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Publication - Guidance

Diverting young people from prosecution: guidance

Published: 22 Jun 2011
Part of:
Children and families, Law and order
ISBN:
978 1 78045 260 9

Toolkit for service providers on providing more effective interventions for young people who offend.

24 page PDF

475.7kB

24 page PDF

475.7kB

Contents
Diverting young people from prosecution: guidance
11. Protection of diversion programmes

24 page PDF

475.7kB

11. Protection of diversion programmes

What about joint working across Local Authority areas?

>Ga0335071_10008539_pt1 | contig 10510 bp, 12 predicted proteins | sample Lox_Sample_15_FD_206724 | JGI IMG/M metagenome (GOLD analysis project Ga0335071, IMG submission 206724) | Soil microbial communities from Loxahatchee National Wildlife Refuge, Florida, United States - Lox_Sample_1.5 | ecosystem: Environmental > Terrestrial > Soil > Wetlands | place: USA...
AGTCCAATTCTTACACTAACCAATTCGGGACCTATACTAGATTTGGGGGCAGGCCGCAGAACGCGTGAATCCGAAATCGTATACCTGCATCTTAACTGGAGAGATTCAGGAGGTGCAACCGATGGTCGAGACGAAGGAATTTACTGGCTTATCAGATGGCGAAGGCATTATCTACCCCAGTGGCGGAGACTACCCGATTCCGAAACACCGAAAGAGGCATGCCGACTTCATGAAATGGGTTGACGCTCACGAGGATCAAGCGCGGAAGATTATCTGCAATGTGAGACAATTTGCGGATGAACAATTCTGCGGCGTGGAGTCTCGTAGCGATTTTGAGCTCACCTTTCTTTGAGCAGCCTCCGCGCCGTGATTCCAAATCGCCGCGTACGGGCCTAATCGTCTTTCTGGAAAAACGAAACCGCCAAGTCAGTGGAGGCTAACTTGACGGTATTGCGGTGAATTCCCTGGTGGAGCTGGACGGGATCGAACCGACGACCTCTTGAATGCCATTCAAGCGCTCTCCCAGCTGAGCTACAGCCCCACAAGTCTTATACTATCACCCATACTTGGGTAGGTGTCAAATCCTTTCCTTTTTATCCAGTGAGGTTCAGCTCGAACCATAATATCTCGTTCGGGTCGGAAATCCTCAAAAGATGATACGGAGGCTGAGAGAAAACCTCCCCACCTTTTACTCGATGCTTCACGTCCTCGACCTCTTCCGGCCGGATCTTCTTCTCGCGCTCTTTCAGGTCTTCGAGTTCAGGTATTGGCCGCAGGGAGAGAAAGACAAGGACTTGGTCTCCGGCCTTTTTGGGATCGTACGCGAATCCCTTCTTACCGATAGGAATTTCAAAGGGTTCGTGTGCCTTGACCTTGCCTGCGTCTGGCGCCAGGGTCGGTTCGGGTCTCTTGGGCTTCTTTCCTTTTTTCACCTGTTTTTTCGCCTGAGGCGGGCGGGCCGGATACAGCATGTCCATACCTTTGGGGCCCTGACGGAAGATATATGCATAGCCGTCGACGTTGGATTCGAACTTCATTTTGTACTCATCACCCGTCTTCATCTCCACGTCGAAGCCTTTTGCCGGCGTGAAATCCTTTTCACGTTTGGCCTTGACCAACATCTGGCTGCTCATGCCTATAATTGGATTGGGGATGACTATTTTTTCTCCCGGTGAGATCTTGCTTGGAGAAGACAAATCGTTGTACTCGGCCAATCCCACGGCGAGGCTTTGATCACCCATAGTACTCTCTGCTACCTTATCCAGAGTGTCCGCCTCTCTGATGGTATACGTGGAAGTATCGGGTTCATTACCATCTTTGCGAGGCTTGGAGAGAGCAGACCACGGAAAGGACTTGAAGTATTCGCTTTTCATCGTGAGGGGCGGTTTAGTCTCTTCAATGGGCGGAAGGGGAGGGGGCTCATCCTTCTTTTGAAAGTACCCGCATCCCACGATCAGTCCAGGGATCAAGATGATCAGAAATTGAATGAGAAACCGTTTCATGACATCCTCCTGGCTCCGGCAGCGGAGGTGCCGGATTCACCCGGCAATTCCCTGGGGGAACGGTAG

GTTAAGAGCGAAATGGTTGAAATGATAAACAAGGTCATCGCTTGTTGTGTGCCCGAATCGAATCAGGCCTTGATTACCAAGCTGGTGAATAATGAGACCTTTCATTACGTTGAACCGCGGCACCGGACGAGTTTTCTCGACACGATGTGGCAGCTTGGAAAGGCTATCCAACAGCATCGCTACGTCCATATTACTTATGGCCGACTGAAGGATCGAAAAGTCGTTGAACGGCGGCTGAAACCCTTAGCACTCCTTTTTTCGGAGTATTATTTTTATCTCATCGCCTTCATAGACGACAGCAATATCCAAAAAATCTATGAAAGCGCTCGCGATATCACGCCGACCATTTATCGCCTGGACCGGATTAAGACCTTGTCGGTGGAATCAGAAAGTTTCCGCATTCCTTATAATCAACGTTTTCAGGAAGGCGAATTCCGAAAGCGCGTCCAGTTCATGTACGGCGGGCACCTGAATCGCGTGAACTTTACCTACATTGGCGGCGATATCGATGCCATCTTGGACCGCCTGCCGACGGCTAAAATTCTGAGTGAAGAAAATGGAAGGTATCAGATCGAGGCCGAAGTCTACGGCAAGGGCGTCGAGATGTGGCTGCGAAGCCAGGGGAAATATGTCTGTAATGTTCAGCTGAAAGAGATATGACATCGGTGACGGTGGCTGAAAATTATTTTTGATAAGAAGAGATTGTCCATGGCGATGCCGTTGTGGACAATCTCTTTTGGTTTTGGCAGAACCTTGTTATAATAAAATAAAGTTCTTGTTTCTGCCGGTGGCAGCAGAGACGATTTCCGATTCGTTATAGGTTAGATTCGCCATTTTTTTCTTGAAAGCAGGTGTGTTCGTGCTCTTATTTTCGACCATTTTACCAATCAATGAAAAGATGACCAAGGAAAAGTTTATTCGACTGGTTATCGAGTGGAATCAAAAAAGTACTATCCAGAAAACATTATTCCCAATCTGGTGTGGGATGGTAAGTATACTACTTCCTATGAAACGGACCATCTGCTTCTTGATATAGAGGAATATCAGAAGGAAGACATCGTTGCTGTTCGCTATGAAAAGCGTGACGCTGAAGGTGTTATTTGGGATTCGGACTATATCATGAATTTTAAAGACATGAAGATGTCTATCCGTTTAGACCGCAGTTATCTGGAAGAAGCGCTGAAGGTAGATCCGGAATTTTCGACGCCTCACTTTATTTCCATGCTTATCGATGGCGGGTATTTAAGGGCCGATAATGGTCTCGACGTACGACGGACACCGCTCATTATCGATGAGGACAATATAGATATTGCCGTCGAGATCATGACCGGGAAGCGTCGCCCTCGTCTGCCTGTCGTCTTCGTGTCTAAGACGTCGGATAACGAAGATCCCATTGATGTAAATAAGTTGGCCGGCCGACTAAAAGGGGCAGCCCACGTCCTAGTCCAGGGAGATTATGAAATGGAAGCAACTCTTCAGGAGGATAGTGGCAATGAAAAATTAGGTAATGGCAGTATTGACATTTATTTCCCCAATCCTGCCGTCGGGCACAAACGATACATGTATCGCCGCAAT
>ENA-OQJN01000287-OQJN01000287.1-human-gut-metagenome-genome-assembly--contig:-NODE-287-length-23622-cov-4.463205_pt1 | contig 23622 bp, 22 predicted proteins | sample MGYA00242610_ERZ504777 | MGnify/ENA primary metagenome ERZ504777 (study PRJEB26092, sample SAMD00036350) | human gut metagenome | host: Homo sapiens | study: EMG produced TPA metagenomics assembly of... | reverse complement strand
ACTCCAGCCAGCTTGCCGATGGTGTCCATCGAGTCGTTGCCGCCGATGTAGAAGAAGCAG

Linking up programmes and protocols across Local Authority or Community Justice Authority areas should be considered. It could provide efficiency savings in using the same services for a larger number of young people and arrangements to jointly fund external programmes and projects would reduce organisational costs. If services are provided in-house, these can be shared across authorities with consequent reductions. These arrangements can also provide other benefits, such as:

  • one point of contact across the board for liaison with the key external agencies, such as the prosecutor and the police, improving consistency and enhancing good relationships
  • greater scope for development of specialist work within the staff groups
  • shared monitoring and evaluation.

A good example of this is the pan Ayrshire approach to diversion from prosecution (See Annex I).

Effectiveness of diversion